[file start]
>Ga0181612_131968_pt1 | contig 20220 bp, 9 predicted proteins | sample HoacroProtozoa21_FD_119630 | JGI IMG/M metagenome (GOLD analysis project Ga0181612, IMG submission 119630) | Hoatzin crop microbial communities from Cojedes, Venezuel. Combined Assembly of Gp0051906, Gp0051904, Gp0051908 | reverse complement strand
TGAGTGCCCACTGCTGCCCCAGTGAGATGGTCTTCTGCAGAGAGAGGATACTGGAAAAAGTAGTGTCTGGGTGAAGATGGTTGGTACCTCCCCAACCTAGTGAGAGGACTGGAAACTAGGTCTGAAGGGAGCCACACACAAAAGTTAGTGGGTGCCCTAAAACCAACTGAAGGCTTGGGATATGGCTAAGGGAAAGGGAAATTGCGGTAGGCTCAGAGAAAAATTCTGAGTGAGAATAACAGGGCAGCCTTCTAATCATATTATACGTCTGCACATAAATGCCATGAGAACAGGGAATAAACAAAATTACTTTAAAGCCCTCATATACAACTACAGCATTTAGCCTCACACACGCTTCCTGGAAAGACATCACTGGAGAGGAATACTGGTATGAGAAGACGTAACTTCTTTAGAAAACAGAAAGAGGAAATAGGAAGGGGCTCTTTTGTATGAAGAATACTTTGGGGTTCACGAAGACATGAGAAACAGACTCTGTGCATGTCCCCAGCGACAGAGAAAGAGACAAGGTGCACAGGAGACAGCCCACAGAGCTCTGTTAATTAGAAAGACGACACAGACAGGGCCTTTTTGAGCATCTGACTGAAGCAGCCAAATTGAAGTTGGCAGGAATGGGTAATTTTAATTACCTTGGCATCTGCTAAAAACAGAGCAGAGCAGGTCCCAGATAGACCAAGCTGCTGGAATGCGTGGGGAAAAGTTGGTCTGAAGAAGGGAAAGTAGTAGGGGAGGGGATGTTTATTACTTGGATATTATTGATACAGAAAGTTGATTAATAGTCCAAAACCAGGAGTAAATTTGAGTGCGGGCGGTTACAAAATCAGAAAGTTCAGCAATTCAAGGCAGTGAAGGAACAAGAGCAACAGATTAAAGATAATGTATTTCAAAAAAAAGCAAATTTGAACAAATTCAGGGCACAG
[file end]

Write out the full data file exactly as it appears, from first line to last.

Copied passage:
>Ga0181612_131968_pt1 | contig 20220 bp, 9 predicted proteins | sample HoacroProtozoa21_FD_119630 | JGI IMG/M metagenome (GOLD analysis project Ga0181612, IMG submission 119630) | Hoatzin crop microbial communities from Cojedes, Venezuel. Combined Assembly of Gp0051906, Gp0051904, Gp0051908 | reverse complement strand
TGAGTGCCCACTGCTGCCCCAGTGAGATGGTCTTCTGCAGAGAGAGGATACTGGAAAAAGTAGTGTCTGGGTGAAGATGGTTGGTACCTCCCCAACCTAGTGAGAGGACTGGAAACTAGGTCTGAAGGGAGCCACACACAAAAGTTAGTGGGTGCCCTAAAACCAACTGAAGGCTTGGGATATGGCTAAGGGAAAGGGAAATTGCGGTAGGCTCAGAGAAAAATTCTGAGTGAGAATAACAGGGCAGCCTTCTAATCATATTATACGTCTGCACATAAATGCCATGAGAACAGGGAATAAACAAAATTACTTTAAAGCCCTCATATACAACTACAGCATTTAGCCTCACACACGCTTCCTGGAAAGACATCACTGGAGAGGAATACTGGTATGAGAAGACGTAACTTCTTTAGAAAACAGAAAGAGGAAATAGGAAGGGGCTCTTTTGTATGAAGAATACTTTGGGGTTCACGAAGACATGAGAAACAGACTCTGTGCATGTCCCCAGCGACAGAGAAAGAGACAAGGTGCACAGGAGACAGCCCACAGAGCTCTGTTAATTAGAAAGACGACACAGACAGGGCCTTTTTGAGCATCTGACTGAAGCAGCCAAATTGAAGTTGGCAGGAATGGGTAATTTTAATTACCTTGGCATCTGCTAAAAACAGAGCAGAGCAGGTCCCAGATAGACCAAGCTGCTGGAATGCGTGGGGAAAAGTTGGTCTGAAGAAGGGAAAGTAGTAGGGGAGGGGATGTTTATTACTTGGATATTATTGATACAGAAAGTTGATTAATAGTCCAAAACCAGGAGTAAATTTGAGTGCGGGCGGTTACAAAATCAGAAAGTTCAGCAATTCAAGGCAGTGAAGGAACAAGAGCAACAGATTAAAGATAATGTATTTCAAAAAAAAGCAAATTTGAACAAATTCAGGGCACAG